| Paediatric vascular access
||The choice of a long-term vascular access device in children is guided by duration and frequency of therapy, the infusate’s properties, and the condition and preferences of the patient and caregivers.
| Routine versus clinically indicated replacement of intravenous catheter complications in children: a randomized clinical trial
||Randomized clinical trial
||The findings of this study showed superior clinical indication method compared with routine catheter replacement.
| Clinically-indicated replacement versus routine replacement of peripheral venous catheters.
||The authors found no evidence to support changing catheters every 72 to 96 h. Consequently, they suggested that healthcare organizations consider a policy in which catheters are changed only if clinically indicated.
| Peripheral intravenous (IV) device management.
||Re-cannulation should be avoided where possible, as this will cause the child and family further distress. There is no limit to the length of time that a cannula may remain in situ and with appropriate care, several days may be possible. Cannulas only need to be replaced when there is accidental dislodgement, occlusion, Phlebitis and infection.
| Routine versus clinically indicated replacement of peripheral intravenous catheters: a randomised controlled equivalence trial.
||Randomized controlled equivalence trial
||Peripheral intravenous catheters can be removed as clinically indicated; this policy will avoid millions of catheter insertions, associated discomfort, and substantial costs in both equipment and staff workload.
| Guidelines for the prevention of intravascular catheter-related infections
||Replace peripheral catheters in children only when clinically indicated.
| Routine resite of peripheral intravenous devices every three days did not reduce complications compared with clinically indicated resite: a randomised controlled trial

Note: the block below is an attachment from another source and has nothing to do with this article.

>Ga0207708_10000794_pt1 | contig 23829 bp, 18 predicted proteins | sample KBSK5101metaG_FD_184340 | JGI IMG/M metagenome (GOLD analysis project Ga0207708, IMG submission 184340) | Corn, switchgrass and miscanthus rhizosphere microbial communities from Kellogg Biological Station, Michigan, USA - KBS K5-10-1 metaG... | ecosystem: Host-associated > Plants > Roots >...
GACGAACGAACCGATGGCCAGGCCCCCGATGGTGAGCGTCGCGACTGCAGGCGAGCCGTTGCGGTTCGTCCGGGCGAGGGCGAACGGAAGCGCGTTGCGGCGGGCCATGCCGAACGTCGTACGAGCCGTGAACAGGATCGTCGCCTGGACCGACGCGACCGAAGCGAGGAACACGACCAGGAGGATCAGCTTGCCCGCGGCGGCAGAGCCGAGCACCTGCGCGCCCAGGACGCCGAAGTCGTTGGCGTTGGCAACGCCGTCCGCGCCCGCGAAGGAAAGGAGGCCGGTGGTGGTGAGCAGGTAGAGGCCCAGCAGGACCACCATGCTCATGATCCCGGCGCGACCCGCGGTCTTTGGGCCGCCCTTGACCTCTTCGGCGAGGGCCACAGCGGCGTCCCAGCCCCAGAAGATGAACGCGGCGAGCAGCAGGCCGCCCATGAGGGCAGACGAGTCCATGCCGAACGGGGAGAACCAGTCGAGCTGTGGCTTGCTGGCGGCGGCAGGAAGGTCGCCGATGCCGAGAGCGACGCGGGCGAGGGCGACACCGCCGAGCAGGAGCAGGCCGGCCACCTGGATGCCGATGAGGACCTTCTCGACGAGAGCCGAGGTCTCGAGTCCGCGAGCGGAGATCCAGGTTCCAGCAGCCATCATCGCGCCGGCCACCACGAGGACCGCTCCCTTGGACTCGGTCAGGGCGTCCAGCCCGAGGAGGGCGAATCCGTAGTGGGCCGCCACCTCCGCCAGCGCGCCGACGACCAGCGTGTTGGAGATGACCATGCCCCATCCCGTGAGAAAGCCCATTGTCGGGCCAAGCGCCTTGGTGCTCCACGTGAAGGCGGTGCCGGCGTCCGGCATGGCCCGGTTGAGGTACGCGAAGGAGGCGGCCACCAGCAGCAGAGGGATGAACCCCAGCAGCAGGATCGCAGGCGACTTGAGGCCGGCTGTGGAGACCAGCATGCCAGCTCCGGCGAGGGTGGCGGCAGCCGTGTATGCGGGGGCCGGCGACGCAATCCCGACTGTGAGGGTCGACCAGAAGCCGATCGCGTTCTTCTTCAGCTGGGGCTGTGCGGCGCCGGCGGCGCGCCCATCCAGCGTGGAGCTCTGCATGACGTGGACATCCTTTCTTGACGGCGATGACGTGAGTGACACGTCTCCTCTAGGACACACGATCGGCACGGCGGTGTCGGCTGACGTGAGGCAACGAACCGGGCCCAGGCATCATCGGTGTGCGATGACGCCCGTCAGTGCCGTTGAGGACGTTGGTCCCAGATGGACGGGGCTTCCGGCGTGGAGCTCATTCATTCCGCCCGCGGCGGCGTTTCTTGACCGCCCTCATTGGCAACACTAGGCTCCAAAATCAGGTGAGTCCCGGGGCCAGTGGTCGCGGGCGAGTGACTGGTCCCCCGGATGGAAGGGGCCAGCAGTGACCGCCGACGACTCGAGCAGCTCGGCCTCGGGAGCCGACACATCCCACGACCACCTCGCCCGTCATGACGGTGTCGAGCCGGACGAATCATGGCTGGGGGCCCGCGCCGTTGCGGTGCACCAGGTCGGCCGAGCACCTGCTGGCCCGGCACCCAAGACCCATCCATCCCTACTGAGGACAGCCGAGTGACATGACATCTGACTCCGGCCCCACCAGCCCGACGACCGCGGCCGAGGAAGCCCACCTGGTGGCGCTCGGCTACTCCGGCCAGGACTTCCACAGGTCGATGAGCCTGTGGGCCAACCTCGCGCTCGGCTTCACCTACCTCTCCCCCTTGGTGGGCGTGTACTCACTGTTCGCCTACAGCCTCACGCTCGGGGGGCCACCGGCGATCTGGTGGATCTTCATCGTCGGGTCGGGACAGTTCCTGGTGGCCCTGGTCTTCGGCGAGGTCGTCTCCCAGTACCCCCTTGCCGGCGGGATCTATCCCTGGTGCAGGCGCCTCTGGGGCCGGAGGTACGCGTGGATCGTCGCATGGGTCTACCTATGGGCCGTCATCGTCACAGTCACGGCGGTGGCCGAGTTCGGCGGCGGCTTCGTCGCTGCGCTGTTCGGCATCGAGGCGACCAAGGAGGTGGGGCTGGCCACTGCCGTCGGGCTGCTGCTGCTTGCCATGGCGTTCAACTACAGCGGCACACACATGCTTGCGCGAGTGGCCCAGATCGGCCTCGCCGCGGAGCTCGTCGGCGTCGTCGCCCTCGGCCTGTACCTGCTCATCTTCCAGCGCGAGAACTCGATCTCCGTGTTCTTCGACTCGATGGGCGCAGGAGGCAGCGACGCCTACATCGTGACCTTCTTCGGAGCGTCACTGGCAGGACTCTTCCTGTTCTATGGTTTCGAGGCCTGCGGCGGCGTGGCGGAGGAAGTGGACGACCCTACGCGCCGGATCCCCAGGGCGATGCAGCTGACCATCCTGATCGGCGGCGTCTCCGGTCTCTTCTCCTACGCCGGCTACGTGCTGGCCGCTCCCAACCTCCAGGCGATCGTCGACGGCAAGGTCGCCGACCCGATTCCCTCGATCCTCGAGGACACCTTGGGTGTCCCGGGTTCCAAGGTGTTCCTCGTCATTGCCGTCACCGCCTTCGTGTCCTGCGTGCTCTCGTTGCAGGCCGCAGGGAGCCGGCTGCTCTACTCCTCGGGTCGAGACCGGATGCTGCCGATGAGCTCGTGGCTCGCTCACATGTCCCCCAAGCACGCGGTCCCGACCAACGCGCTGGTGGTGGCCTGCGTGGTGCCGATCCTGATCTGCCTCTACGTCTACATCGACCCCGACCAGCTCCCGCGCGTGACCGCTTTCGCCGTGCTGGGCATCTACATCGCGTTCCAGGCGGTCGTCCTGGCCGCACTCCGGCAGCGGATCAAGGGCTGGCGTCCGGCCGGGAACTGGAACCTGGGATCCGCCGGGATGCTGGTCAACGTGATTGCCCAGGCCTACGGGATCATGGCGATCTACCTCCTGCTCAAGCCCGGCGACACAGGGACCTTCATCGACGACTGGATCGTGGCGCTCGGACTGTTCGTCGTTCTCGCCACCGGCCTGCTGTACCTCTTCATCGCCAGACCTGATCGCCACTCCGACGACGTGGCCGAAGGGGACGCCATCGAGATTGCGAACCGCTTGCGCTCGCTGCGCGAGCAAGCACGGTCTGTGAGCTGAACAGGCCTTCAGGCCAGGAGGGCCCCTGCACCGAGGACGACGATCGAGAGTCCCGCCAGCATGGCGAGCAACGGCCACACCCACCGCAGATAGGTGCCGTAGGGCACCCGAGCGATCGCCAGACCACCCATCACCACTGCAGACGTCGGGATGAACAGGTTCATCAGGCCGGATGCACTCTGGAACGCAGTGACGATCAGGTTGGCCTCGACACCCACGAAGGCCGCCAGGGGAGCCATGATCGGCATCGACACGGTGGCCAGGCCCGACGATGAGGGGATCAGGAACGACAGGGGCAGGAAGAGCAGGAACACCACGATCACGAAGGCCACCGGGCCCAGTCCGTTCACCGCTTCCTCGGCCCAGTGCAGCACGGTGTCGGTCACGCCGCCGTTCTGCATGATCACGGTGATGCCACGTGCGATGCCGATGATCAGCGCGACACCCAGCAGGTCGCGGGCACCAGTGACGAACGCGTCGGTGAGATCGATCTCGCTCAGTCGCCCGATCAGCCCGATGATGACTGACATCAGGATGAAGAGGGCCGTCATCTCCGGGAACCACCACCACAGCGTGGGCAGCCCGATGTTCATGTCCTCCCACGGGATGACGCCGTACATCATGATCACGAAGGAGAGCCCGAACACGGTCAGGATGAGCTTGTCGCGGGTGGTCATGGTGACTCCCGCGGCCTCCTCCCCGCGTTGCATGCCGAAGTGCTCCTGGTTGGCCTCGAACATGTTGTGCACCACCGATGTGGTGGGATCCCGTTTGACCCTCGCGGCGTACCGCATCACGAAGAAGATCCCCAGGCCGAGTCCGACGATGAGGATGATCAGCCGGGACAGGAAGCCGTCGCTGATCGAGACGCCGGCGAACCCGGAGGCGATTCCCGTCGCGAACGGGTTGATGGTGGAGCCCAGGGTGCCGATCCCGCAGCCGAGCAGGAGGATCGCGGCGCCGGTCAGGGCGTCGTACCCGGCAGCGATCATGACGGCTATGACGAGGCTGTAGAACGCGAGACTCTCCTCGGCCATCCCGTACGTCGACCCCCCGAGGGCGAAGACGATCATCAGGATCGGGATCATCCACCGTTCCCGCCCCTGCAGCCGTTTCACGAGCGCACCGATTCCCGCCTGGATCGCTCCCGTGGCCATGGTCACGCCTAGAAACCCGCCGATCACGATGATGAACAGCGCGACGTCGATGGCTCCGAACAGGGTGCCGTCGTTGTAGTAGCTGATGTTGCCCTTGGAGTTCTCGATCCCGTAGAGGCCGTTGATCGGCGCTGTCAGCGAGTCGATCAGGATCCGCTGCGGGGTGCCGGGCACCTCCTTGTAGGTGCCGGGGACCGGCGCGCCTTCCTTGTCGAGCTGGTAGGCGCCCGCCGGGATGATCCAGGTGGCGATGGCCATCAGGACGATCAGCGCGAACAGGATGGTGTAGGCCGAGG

||Randomized controlled trial
||There is growing evidence to support the extended use of peripheral IVDs with removal only on clinical indication.
| Healthcare Infection Control Practices Advisory Committee. Guidelines for the prevention of intravascular catheter-related infections.
||The risk for phlebitis in children has not increased with the duration of catheterisation.
| Peripheral intravenous catheter complications in critically ill children: a prospective study.
||Replacing catheters in critically ill children every 72 hours would not decrease phlebitis, bacterial colonisation, or catheter-induced sepsis and could increase extravasation risk. Catheters can be safely maintained with adequate monitoring for up to 144 hours in critically ill children.
| Percutaneous central venous catheterization in a pediatric intensive care unit: a survival analysis of complications
||No relation was found between duration of catheterisation and the daily probability of infection.
| Infectious complications during peripheral intravenous therapy with Teflon catheters: a prospective study.
||In children in a general pediatric ward, the risk of catheter colonisation and subsequent sepsis should not be used as reasons for routinely removing complication-free peripheral Teflon catheters at 72 hours.